The treaties came out of a strategy aimed at making Native nations dependent on American trade goods. President Jefferson outlined this strategy of economic dependency leading to political submission in 1803. In many cases, tribes ceded lands so they could pay their debts. For these tribes, treaties were offers they could not refuse.
However, treaties also acknowledge Native nations to be sovereign nations. Native nations ("tribes") are inherently sovereign. They were sovereign before the United States was established, and their sovereignty was never extinguished.
Many different Native nations called this region home, each with its own language and culture. Many more people would come through and to Iowa over time. Each of these nations took their own decisions on how to relate to each other and to the newcomers.
The Ioway (Iowa), who are the Baxoje or Pahódje (bah-kho-dzhe) people, emerged as a nation from thearchaeological society called Oneota, together with their Chiwere-speaking relatives, the Otoe and Missouria, perhaps the Ho-Chunk or Winnebago, and the Omaha. They settled in the lands that would later be named after them, the future state of Iowa. A powerful nation, they were weakened in the early 19th century by epidemics and war, and moved to the southwestern part of Iowa and northwestern Missouri. Today, they own two reservations, one in Kansas and Nebraska, the other in Oklahoma. Two of the nations that arrived relatively recently in Iowa were the Sauk and the Meskwaki, who arrived around 1730. After the early 1800s, the Meskwaki had moved into central Iowa, and after 1842, the Sauk also moved into the area. They sold the lands to the United States in the Treaty of 1842. Today, the Meskwaki own sovereign lands in central Iowa; the Sac and Fox tribes have reservations in Kansas and Nebraska, and in Oklahoma.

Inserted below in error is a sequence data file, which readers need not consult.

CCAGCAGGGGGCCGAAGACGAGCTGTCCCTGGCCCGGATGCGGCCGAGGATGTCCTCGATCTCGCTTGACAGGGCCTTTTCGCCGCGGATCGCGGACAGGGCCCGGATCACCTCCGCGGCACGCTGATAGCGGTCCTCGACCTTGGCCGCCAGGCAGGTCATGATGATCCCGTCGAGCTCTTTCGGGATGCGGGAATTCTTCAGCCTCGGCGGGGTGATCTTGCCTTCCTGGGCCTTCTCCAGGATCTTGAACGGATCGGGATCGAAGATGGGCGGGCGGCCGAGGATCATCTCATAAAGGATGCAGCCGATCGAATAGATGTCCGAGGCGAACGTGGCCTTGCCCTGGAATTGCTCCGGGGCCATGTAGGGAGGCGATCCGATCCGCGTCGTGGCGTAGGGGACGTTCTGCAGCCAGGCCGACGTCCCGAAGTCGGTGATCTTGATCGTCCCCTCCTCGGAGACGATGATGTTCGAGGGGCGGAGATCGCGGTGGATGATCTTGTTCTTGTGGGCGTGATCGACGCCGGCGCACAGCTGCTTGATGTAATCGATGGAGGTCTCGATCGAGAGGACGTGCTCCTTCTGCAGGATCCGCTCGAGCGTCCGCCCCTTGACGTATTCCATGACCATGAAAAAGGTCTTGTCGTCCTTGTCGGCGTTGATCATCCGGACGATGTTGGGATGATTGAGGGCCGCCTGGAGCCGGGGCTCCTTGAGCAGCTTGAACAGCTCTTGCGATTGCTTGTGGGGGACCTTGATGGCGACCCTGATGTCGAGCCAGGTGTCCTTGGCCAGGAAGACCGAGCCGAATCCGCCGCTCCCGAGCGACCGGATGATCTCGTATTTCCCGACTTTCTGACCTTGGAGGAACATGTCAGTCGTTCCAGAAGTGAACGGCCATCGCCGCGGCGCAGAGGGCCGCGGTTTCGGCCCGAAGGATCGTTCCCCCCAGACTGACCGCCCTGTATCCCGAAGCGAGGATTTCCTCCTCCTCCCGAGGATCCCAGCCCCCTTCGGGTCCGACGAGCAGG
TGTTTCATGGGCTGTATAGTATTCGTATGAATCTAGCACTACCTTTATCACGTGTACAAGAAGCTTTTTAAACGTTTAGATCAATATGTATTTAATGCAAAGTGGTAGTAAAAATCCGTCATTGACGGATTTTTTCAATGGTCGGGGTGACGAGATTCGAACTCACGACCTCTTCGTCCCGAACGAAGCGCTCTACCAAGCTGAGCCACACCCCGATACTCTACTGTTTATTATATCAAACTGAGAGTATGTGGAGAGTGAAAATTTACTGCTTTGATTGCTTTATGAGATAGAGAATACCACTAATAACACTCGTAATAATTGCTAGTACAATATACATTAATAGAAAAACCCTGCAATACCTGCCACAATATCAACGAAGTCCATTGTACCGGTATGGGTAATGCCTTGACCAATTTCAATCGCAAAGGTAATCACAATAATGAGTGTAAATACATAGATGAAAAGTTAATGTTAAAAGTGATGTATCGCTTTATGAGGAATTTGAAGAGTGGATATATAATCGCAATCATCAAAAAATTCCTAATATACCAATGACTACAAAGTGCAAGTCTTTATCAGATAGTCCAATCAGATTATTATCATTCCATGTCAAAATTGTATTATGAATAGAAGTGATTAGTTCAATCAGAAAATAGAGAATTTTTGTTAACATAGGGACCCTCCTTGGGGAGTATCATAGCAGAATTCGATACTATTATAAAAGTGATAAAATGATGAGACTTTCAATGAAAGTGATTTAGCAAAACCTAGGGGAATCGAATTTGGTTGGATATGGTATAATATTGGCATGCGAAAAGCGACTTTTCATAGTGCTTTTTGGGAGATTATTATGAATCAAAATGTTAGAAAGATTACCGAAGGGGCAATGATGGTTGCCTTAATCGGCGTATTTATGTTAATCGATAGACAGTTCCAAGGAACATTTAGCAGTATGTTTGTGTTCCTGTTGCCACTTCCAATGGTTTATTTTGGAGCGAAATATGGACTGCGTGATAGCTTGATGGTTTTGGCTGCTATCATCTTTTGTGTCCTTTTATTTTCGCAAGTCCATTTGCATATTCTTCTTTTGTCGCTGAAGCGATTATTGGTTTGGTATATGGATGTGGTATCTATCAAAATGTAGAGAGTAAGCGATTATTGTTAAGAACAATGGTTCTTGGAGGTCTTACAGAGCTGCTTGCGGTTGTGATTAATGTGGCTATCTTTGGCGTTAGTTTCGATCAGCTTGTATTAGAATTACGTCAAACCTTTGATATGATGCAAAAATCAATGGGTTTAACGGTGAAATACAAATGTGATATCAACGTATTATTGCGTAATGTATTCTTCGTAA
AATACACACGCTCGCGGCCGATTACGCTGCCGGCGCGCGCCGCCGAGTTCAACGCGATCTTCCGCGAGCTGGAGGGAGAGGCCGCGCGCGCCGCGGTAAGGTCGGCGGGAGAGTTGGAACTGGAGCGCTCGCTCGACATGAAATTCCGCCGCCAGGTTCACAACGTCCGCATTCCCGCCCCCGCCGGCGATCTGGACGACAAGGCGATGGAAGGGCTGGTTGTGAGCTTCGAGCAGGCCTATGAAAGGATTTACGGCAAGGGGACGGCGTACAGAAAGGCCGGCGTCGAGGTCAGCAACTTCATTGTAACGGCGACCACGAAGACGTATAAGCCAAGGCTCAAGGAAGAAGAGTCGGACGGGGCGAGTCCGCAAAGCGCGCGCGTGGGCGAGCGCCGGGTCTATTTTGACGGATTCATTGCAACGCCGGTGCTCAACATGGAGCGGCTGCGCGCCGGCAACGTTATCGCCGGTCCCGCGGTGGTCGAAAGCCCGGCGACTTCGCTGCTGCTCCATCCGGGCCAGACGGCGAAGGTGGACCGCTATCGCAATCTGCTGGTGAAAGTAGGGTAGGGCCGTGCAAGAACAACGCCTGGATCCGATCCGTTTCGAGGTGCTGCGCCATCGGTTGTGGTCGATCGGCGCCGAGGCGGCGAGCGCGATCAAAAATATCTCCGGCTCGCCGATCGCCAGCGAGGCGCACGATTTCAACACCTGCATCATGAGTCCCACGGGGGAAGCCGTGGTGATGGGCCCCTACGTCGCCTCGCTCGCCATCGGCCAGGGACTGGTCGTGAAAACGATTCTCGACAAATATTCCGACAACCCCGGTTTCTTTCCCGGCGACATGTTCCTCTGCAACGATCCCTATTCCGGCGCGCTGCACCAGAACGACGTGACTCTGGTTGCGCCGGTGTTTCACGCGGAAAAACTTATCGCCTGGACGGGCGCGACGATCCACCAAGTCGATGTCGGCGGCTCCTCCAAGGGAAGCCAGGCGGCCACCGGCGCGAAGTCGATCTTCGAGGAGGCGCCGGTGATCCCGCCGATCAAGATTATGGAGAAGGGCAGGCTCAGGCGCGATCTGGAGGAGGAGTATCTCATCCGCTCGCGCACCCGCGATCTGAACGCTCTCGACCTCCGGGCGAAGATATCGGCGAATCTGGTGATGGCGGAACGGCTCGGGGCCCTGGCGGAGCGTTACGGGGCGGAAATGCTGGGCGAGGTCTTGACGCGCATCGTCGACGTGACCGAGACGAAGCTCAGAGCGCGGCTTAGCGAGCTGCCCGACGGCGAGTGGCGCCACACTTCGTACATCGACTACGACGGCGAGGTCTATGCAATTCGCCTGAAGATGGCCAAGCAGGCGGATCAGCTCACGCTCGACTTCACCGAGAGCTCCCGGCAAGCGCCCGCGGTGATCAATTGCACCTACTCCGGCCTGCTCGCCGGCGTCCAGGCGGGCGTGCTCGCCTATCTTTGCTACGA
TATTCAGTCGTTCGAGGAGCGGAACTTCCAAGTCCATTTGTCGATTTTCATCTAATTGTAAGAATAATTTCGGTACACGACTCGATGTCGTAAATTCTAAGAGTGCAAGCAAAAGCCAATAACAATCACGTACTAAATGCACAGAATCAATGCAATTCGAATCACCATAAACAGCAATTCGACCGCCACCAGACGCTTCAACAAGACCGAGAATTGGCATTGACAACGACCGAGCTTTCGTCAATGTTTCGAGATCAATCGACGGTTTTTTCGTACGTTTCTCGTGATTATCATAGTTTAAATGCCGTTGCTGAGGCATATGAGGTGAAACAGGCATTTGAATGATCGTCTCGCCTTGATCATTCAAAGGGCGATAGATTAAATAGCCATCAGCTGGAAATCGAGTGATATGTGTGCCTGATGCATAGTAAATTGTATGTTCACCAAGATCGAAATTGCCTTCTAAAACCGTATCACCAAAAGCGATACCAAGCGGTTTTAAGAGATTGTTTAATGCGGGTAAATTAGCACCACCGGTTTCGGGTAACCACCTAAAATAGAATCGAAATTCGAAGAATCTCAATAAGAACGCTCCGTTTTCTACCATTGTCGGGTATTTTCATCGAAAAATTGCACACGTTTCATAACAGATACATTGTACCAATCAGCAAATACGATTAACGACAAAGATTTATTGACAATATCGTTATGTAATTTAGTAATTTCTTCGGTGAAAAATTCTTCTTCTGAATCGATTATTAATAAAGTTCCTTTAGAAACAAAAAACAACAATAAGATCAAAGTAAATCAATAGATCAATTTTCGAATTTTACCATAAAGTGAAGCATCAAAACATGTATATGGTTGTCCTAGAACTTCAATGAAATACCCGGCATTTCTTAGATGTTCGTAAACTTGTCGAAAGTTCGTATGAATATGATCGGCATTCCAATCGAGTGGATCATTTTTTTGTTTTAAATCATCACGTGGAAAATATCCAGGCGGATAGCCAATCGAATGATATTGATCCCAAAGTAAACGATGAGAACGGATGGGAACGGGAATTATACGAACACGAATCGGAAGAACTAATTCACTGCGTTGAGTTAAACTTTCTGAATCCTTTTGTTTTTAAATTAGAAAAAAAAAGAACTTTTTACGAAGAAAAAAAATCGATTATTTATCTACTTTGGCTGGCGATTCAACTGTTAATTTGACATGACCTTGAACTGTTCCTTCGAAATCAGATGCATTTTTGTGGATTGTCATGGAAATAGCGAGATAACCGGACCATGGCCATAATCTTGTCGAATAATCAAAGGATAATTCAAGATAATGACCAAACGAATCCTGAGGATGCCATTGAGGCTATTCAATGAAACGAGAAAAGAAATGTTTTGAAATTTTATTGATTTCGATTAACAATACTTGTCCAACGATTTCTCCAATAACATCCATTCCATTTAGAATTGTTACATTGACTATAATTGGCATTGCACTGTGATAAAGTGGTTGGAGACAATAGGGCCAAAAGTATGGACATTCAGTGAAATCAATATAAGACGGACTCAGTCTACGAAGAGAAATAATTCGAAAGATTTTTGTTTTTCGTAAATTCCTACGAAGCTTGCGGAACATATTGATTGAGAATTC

After Removal, many Native people still stayed in Iowa. The Meskwaki Settlement was established in 1857, when the state of Iowa, upon petition by some of the settlers here, bought the land in trust for the Meskwaki with their money. Beginning in 1896, the state transferred the trust to the federal government, and since 1976 the Settlement has full reservation status. Over the years, the Settlement has bought more land to be added to their territory.
The Omaha and Winnebago nations own sovereign lands in western Iowa. The Omaha's land base was greatly reduced, and they later gave refuge to the Winnebago, who fled horrific conditions at Crow Creek in South Dakota, where they had been removed to. Both nations own territories in Iowa. Their titles to those lands were re-established in the 1980s and 1990s after prolonged court battles. Other nations with ties to the state of Iowa include the Dakota and Yankton (in far northern Iowa), the Otoe and Missouria (in far southern Iowa), and several nations that were removed to Iowa and then again removed to other places, the Potawatomi and Winnebago among them. People from the Pawnee, Ponca, Arikara, Lenni Lenape, Ottawa, Miami, Kickapoo, Huron, Wea, Ojibwe, Piankashaw, and other nations also lived in and used these lands at different times.